Readers' Letters: If you're that upset, get out there and change the world

Three cheers to Kate Copstick for her article “Don’t ‘feel’ traumatised, get out and do something” (Perspective, 17 May).
Staff at The Stand comedy venues in Edinburgh were said to feel MP Joanna Cherry's views on gender were far too upsetting to be aired (Picture: Kate Chandler)Staff at The Stand comedy venues in Edinburgh were said to feel MP Joanna Cherry's views on gender were far too upsetting to be aired (Picture: Kate Chandler)
Staff at The Stand comedy venues in Edinburgh were said to feel MP Joanna Cherry's views on gender were far too upsetting to be aired (Picture: Kate Chandler)

As someone who knows what trauma really means it is a breath of fresh air to hear someone telling it like it is.

She is right, it is time people stopped being namby pamby about talking openly and honestly about the things that really matter.

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We shouldn’t be hiding from reality and the grim parts of life. Skirting around the edges and prettifying real pain and absusive circumstances will only make anyone suffering these situations think what has happened to them isn’t very important and not as bad as they think it is, possibly leading them to not report it.

We are supposed to be a modern and accepting world and yet we are being overwhelmed by political correctness, softened-up language and pretend trauma and feelings.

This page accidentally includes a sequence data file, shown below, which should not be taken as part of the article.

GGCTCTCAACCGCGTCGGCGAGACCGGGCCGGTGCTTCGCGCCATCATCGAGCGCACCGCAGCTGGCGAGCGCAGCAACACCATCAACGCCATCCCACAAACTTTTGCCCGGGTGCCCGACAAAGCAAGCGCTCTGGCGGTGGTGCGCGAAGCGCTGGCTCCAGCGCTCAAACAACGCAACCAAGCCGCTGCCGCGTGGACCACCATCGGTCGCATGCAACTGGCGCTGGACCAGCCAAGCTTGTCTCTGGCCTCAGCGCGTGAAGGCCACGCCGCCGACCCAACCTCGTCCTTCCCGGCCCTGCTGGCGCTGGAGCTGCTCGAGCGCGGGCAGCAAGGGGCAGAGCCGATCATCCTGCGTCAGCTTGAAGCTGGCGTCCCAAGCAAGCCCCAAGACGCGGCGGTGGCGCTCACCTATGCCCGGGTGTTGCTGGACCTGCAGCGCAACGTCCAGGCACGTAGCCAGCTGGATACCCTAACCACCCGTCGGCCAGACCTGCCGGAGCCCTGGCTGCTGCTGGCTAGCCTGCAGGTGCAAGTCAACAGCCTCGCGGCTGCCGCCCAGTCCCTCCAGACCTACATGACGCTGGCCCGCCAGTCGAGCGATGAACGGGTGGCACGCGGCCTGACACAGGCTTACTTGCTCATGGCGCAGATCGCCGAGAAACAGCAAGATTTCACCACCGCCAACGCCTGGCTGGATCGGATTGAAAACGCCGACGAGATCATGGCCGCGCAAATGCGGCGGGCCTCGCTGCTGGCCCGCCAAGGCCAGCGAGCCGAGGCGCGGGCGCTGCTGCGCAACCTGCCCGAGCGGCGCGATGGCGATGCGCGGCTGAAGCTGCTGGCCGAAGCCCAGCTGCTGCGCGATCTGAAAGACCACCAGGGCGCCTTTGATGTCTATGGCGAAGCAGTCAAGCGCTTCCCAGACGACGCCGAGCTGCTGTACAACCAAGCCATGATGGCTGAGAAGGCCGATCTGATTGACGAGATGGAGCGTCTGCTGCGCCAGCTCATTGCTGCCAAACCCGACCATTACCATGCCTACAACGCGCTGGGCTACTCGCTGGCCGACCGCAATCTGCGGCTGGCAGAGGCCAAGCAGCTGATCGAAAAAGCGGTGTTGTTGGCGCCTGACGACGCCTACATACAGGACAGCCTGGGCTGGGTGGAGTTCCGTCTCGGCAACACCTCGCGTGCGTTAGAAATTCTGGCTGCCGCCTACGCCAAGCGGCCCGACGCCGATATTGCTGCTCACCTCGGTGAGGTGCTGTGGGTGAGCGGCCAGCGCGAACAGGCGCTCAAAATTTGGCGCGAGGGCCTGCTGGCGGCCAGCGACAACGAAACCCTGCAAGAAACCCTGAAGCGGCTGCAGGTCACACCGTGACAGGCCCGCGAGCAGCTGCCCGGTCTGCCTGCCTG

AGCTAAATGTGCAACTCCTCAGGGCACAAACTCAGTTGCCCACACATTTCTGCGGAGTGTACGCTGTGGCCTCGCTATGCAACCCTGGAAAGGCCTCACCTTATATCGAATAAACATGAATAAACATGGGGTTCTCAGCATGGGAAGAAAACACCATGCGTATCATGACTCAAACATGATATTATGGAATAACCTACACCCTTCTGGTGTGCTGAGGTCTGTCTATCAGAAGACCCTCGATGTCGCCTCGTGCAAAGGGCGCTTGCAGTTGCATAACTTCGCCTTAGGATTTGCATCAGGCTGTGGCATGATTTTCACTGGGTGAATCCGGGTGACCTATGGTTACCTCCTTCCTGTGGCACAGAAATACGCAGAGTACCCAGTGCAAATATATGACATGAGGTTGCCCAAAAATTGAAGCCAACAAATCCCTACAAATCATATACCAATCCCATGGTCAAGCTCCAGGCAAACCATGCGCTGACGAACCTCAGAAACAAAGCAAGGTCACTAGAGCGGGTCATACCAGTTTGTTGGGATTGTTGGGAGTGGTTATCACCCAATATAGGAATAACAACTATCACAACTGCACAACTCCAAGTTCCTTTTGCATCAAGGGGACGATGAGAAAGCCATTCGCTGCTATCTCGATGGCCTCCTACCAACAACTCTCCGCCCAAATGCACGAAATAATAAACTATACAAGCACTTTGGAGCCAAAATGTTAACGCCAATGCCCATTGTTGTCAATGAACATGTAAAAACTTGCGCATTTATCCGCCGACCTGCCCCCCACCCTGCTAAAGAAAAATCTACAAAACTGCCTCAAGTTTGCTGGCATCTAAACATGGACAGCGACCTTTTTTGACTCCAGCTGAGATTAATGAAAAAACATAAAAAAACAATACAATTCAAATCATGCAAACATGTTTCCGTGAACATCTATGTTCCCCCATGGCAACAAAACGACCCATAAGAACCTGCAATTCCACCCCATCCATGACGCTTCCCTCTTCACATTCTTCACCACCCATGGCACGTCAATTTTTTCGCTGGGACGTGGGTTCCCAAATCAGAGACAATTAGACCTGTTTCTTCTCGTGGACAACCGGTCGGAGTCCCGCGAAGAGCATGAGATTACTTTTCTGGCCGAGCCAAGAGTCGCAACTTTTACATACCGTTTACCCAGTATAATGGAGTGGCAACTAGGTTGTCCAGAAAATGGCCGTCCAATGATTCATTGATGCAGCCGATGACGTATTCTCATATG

If someone was raped they were raped. If they were beaten black and blue then that’s what happened. If someone tries to remove or mutilate little girls because of tradition and religion, it needs to be spoken about and action taken. No doubt my words will traumatise someone or hamper their feelings… who cares, stop whimpering and simpering and get out there and do something about all the atrocities being ignored.

Bronwyn Matthew, Prestonpans, East Lothian

Stop Putin now

On the same day (17 May) that The Scotsman was publishing praise for the Dambuster aircrews and the Scottish airforce men who failed to come back from their daring raid into Germany to assist in the efforts to bring down the Nazi regime that was waging a horrific war in Europe, we see in the letters page a letter from Mr Hugh Kerr, a former MEP, who is now preaching the dangers of confronting Vladimir Putin and warning of the danger of nuclear conflict.

What a truly pitiful letter that advocates some form of Putin appeasement and completely ignores the sufferings of the people of Ukraine, attempting to blame the illegal Russian invasion on America for being over-friendly to Ukraine, which became a vassal state of Russia during the time of the USSR.

Mr Kerr is almost old enough to recall the horrendous damage and loss of life caused by Nazi bombardment in the UK, night after night, until it was finally stopped thanks to the bravery of our aircrews and our other armed forces.